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2012 PROFILE NEWS AND JOBS UPDATED DAILY ONLINE AT WWW.SPORTSMANAGEMENT.CO.UK Debbie Jevans


Karen Maxwell talks to the director of sport at LOCOG about her role in delivering the London 2012 Olympic and Paralympic Games


How has your career background help you in your current role? As a professional tennis player, I first wit- nessed sport from the side of an athlete. I then became General Secretary of the International Tennis Federation (ITF) and organised a number of events – includ- ing the Olympic Tennis Event and the Davis and Federation Cups. After this I ran my own sports consulting company and dealt with a number of sports. Throughout my career I built up rela-


tionships with people at International Sport Federations, National Olympic Com- mittees and the International Olympic


Committee which has been invaluable for the role I’m doing now.


What does your job entail? I head up the team that’s responsible for delivering the Olympic and Paralympic sports events at the London 2012 Games and the Medical and Anti-Doping pro- grammes. We often say that our venue teams build the theatre and we put on the play, ensuring that all the needs of the athletes are in place. As well as the 34 competition venues,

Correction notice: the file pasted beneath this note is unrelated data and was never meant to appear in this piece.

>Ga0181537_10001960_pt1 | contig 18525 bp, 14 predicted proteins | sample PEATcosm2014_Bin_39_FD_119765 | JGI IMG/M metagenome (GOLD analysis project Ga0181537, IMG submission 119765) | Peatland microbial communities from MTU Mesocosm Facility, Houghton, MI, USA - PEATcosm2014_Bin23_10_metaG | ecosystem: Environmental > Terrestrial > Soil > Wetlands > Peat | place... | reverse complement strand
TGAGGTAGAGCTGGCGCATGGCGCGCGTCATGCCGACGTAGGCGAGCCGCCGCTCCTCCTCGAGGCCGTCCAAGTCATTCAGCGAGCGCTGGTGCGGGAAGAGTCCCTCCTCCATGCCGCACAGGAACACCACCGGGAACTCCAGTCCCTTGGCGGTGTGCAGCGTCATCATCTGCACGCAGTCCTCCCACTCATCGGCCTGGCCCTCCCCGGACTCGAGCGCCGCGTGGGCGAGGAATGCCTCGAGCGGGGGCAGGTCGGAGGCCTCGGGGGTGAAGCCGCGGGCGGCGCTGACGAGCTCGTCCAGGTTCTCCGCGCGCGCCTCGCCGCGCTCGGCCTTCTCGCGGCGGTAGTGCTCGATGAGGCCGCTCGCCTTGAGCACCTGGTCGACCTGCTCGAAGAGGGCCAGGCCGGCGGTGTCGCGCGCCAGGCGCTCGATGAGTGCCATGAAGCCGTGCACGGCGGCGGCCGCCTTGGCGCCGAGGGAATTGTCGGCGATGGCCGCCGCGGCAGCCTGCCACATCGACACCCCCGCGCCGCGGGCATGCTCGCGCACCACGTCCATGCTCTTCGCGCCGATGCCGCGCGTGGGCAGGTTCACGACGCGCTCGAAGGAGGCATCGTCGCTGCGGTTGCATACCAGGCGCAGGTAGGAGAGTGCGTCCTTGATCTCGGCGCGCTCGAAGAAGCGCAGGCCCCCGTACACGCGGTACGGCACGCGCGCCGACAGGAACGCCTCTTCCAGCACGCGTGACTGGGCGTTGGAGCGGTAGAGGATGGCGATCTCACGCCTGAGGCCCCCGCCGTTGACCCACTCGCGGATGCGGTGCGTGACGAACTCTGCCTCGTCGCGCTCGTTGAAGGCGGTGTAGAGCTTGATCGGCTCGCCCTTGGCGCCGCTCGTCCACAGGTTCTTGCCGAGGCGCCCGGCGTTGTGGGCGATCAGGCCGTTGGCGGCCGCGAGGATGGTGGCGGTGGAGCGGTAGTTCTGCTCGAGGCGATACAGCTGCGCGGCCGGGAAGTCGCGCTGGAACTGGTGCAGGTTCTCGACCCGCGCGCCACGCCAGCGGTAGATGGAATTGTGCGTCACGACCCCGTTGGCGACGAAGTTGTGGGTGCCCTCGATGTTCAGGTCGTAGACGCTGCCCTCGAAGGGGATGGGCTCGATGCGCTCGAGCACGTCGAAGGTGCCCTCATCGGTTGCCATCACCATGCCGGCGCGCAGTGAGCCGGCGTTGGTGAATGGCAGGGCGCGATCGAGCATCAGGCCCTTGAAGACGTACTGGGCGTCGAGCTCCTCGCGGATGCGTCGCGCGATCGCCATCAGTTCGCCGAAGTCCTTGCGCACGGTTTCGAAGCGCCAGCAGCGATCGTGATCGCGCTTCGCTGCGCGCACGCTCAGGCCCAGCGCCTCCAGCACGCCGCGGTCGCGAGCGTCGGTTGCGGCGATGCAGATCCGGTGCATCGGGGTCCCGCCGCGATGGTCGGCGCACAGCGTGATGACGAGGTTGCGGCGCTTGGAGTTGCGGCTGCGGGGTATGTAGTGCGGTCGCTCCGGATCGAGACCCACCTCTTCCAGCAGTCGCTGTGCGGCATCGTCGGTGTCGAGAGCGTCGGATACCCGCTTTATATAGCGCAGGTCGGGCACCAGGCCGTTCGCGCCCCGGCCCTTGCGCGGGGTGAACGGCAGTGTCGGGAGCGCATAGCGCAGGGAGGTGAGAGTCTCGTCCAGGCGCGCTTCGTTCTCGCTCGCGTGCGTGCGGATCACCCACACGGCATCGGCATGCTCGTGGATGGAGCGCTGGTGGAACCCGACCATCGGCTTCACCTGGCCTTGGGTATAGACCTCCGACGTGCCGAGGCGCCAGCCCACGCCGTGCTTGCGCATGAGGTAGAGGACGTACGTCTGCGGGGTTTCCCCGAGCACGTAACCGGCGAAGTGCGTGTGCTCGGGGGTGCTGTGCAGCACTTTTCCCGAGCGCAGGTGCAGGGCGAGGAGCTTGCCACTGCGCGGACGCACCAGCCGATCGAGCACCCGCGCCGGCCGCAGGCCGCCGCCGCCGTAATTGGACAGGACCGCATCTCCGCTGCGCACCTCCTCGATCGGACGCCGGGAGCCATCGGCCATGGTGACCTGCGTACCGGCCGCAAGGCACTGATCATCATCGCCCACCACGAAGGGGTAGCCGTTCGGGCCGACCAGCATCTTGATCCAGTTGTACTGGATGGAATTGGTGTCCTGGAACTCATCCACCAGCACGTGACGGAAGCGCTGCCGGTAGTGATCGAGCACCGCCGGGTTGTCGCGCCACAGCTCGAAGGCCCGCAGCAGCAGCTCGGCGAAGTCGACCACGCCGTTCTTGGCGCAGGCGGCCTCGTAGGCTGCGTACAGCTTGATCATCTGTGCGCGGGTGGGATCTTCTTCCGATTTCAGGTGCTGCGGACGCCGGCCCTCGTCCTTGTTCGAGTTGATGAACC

we operate 25 standalone training venues. This means liaising with the 26 sports, 204


National Olympic Committees and 170 Na- tional Paralympic Committees, handling the athlete entries, registering the del- egations when they arrive in the Athletes’ Village and procuring more than a million pieces of sports equipment as well as de- veloping the competition schedules that are made up of more than 600 sessions. Our objective is to deliver each of the


Olympic events in an informed and excit- ing way. This year we’re delivering a step change in how sport is being presented to the public – particularly in the innova- tive use of sound, lighting and videos – explaining the roles and history of each sport. I want everyone who comes to the Games to go away saying ‘that was a fan- tastic experience’ and that the athletes only need worry about their performance because everything else is in place.


How do you manage volunteers? My team of 900 will expand to 20,000 at the Games, once our volunteers and technical officials are on board. Every volunteer is a Games Maker and will have specific training for their roles. All are vitally important to the successful delivery of the Games. Many of these roles will be watched by thousands of people – such as removing the starting blocks from the track, or sweeping the volleyball courts in a time out or being a ball boy or girl at the tennis events. Our hope is that many of our volunteers


continue to be part of that sport in the fu- ture, thereby creating a fantastic legacy. As well as our sports volunteers, our


Olympian Daley Thompson, former sports minister Richard Caborn and Debbie Jevans 16 Read Sports Management online sportsmanagement.co.uk/digital


medical teams are all qualified doctors, physiotherapists, masseurs, and dentists that are giving their time for free. They will play a key part at the Polyclinic at


Issue 3 2012 © cybertrek 2012


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